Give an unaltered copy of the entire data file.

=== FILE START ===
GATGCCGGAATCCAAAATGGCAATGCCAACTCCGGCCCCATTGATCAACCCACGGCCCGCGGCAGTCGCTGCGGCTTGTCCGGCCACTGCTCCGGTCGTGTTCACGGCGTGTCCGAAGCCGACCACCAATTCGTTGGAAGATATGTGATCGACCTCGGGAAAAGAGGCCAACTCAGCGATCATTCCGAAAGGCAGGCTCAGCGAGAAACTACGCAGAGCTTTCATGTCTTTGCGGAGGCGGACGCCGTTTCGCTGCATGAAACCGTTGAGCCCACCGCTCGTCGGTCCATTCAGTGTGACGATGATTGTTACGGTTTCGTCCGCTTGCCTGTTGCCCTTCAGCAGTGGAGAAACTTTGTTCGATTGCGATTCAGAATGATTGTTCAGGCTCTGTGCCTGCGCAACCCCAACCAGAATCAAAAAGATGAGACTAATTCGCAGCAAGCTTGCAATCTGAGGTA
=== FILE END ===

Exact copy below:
GATGCCGGAATCCAAAATGGCAATGCCAACTCCGGCCCCATTGATCAACCCACGGCCCGCGGCAGTCGCTGCGGCTTGTCCGGCCACTGCTCCGGTCGTGTTCACGGCGTGTCCGAAGCCGACCACCAATTCGTTGGAAGATATGTGATCGACCTCGGGAAAAGAGGCCAACTCAGCGATCATTCCGAAAGGCAGGCTCAGCGAGAAACTACGCAGAGCTTTCATGTCTTTGCGGAGGCGGACGCCGTTTCGCTGCATGAAACCGTTGAGCCCACCGCTCGTCGGTCCATTCAGTGTGACGATGATTGTTACGGTTTCGTCCGCTTGCCTGTTGCCCTTCAGCAGTGGAGAAACTTTGTTCGATTGCGATTCAGAATGATTGTTCAGGCTCTGTGCCTGCGCAACCCCAACCAGAATCAAAAAGATGAGACTAATTCGCAGCAAGCTTGCAATCTGAGGTA